A history lesson

Marx said that “history repeats itself, first as tragedy, second as farce”, but a reading of David Peck’s Careers Services: History, policy and practice in the United Kingdom suggests that Marx under-estimated the ability of mankind to fail to learn from its own mistakes. Peck’s book shows that the history of UK careers services is a history of governmental mismanagement, repetition and opportunities missed.  Despite the best efforts of those in the profession the perceived political and economic significance careers work means that governments have been unable to leave careers services alone and have constantly reconceptualised their role and purpose. Peck’s book, then provides us with a handy guide to this political and organisational history between 1902 and 2003.

What is frustrating about the story that Peck tells is the way in which government policy at once acknowledges the importance of careers work and at the same frequently chooses to develop policy without listening to the practioners who actually know something about it. This is not to say that professionals should have a stranglehold over policy development, clearly in a democratic and pluralist state it is important to listen to the multitude of voices. Given the way that careers work sits between the worlds of education, employment, youth work and so on it is clear that the opinions of careers professionals should be only part of that bigger discussion. However it is not clear that as the nature of the careers services were focused and refocused during the twentieth century, that any government consistently is listening to any of those voices or indeed to the voices of the users and clients of the services.

So the history of careers work is one in which the policy and institutional frameworks within which practioners operate lurch between different conceptual poles about what careers work is supposed to be achieving. It might be worth briefly setting out some of these poles in order to think about where a more considered approach might take us.

So we have

  • Careers as servant to economic planning
  • Careers as agent of personal development and self-actualisation
  • Careers as social leveller
  • Careers as education
  • Careers as social work or youth work
  • Careers as welfare safety net
  • Careers as employment agency
  • Careers as extension of employers recruitment and training

And so on…

Probably careers work needs to encompass a little of all of these definitions, and probably all of us would put the emphasis in different places. Peck certainly suggests in the book that there would be value in progress towards a universal adult guidance service which could operate with individuals at various stages in their lives, careers and with varying degrees of skills and knowledge. It is clear that this is not the direction that careers related policy has been moving in over recent years. Others, might put the emphasis in different places, but it is not so much a difference in emphasis that is frustrating. There is undoubtedly room for 1000 flowers to bloom (Marx and now Mao – what ever next!), but the expenditure that has gone into the repeated construction and deconstruction of different versions of the careers services is shocking and must have expended huge resource on structure rather than service delivery.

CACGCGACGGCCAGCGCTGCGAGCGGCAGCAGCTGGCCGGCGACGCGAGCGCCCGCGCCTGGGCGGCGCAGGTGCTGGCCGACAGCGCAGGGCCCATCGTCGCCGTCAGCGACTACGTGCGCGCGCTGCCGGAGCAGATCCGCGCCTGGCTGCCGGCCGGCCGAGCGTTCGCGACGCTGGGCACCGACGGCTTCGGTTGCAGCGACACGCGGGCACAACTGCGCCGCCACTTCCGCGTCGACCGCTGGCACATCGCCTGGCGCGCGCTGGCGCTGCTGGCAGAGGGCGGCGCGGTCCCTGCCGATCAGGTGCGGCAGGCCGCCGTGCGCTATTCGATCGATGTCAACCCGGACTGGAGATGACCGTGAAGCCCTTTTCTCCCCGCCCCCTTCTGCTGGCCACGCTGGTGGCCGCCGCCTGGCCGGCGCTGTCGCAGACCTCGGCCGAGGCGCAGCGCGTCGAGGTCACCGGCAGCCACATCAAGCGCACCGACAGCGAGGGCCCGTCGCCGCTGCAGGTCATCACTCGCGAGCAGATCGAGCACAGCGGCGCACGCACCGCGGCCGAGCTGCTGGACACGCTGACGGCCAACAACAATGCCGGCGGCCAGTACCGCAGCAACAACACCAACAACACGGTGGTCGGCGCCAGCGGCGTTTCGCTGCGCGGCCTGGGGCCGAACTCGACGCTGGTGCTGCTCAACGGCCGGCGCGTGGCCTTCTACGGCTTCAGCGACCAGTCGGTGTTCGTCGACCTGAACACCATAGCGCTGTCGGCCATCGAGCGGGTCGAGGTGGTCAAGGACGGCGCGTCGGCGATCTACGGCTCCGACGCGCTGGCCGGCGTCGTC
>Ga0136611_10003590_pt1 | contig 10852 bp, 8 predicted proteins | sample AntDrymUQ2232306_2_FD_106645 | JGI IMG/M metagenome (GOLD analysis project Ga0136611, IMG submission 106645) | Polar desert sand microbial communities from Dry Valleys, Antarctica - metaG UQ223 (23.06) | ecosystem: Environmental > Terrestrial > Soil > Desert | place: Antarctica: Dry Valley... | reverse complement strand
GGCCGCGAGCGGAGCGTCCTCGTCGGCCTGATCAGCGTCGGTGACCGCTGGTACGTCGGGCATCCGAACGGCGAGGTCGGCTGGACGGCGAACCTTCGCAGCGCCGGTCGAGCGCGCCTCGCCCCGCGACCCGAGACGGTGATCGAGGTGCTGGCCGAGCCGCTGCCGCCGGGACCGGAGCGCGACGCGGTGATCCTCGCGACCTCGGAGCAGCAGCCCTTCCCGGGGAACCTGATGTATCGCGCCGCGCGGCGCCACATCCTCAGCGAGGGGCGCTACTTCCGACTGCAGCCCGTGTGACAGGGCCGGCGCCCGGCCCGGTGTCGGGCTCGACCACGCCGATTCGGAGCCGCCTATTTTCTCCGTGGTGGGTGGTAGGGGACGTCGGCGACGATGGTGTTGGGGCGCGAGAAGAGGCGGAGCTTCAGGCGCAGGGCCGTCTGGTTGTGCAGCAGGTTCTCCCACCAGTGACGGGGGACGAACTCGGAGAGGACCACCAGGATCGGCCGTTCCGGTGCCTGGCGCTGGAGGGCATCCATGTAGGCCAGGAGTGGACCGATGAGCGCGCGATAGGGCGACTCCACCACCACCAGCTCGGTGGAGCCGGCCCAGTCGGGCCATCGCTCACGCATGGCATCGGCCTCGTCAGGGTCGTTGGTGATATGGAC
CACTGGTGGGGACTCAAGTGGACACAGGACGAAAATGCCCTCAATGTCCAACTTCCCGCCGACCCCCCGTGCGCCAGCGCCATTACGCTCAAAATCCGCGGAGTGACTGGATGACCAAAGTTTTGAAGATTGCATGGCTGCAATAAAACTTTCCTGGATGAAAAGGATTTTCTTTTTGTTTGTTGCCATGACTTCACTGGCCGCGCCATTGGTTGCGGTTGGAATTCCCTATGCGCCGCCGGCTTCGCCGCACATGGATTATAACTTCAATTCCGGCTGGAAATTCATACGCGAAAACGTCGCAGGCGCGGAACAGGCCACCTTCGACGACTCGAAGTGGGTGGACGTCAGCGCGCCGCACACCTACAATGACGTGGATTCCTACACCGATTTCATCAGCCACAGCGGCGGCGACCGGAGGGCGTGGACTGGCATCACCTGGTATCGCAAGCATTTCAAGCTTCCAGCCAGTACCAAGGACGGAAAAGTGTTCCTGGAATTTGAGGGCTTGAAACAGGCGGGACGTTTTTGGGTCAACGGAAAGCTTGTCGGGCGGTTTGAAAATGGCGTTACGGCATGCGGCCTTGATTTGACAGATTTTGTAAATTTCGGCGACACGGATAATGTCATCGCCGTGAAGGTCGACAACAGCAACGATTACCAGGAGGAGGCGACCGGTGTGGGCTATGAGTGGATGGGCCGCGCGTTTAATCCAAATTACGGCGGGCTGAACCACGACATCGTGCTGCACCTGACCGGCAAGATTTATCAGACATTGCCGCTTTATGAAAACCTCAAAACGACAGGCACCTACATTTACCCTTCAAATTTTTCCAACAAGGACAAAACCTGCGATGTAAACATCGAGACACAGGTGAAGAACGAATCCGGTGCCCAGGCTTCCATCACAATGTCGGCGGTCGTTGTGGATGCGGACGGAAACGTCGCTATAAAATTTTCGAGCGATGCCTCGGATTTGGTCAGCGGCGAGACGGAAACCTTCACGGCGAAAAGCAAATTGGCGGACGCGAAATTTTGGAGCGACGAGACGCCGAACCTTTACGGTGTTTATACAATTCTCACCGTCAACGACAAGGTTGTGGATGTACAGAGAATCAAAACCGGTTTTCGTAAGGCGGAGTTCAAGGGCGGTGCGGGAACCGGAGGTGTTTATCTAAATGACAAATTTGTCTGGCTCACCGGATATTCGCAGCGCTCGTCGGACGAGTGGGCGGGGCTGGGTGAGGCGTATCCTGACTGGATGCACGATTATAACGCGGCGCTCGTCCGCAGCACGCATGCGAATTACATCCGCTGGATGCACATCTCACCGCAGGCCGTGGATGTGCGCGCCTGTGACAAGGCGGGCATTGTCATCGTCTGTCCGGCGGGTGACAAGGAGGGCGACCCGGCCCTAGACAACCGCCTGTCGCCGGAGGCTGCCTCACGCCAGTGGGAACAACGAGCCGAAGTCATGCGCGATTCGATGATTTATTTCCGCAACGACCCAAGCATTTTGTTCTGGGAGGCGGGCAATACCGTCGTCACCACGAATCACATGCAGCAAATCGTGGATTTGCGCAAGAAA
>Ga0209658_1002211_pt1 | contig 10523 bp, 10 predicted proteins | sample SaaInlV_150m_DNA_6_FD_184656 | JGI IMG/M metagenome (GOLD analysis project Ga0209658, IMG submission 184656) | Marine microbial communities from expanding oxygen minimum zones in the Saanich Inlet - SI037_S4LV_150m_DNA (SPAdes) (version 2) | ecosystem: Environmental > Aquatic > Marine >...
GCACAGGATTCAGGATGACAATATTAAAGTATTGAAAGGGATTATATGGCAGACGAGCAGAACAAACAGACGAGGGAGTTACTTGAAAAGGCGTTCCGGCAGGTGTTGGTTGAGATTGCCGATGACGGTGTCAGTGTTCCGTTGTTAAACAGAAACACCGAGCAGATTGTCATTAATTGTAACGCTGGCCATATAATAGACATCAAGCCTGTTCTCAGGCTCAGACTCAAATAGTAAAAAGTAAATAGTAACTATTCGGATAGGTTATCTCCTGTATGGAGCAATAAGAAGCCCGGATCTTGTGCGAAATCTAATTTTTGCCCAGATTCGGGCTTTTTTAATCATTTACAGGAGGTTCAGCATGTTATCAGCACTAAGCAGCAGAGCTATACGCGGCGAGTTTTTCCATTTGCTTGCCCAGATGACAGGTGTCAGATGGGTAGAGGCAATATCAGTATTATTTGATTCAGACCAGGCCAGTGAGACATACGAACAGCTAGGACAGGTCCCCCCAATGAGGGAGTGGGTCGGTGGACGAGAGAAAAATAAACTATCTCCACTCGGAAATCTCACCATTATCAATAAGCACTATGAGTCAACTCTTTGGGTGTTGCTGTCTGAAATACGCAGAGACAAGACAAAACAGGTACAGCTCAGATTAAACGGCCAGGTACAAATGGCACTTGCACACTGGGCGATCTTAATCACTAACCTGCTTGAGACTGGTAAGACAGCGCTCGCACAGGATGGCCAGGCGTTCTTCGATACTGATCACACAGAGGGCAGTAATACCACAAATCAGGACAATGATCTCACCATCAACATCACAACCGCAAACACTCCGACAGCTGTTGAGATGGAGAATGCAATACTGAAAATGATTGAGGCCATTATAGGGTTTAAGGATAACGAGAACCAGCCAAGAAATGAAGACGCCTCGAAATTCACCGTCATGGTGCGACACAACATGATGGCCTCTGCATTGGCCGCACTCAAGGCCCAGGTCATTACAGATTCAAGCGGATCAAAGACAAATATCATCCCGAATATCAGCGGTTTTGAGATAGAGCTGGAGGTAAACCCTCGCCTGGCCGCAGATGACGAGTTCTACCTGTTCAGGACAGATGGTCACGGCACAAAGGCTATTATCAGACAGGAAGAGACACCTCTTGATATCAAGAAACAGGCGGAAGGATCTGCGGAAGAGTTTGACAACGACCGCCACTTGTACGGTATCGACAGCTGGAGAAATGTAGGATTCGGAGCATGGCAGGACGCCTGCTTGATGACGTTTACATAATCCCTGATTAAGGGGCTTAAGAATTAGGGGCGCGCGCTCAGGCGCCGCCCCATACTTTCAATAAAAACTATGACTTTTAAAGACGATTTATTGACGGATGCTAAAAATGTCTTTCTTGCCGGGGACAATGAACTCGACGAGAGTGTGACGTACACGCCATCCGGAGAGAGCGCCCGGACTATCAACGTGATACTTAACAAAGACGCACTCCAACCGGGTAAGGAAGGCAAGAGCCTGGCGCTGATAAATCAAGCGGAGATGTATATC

It is worth setting out Peck’s main thesis as it is extremely useful in understanding how careers services have developed over the last 100+ years. Peck argues that the three historical themes in careers guidance services are:

  1. An uncertain administrative framework
  2. A body of dedicated practioners able to exert influence individually and collectively
  3. Increasing awareness of the educational, social and economic value of career guidance as the twentieth century progressed

We can only hope that (3) remains as the trajectory and that (2) manage to reduce the negative aspects of (1) in the future.

Peck’s book opens up some very interesting questions and there is room for substantial work to follow it up in the future. There are some key turning points for the guidance movement that would merit further investigation ranging from the origins of guidance work to a deeper consideration of the ideological perspectives of New Labour as they interact with guidance and related fields. The further work that I’d be most interested in would be a companion volume that looked at the social and cultural history of guidance and guidance practioners. This would provide some really exciting additions to our understanding of the political and institutional developments described by Peck.

Any historians out there who want to talk more about this should get in touch.


One comment

  1. I just read this post after commenting on your previous post about the NICEC debate.Even more proof that career practitioners and researchers need to be more confident in their expertise and more willing to speak out in the political arena. So often policy is made by people who know too little or think too little about the complexity of the issues they are pontificating about.I remember thinking "that’s just not going to work" when it was decided that Connexions staff would be generalist ‘personal advisers’ rather than dedicated career advisers. Now we have had a couple of reports, one from the Panel on Fair Access to the Professions and one from the Women and Work Commission, both of which criticise Connexions because their remit is too wide. Is anyone now saying "I told you so!"?David

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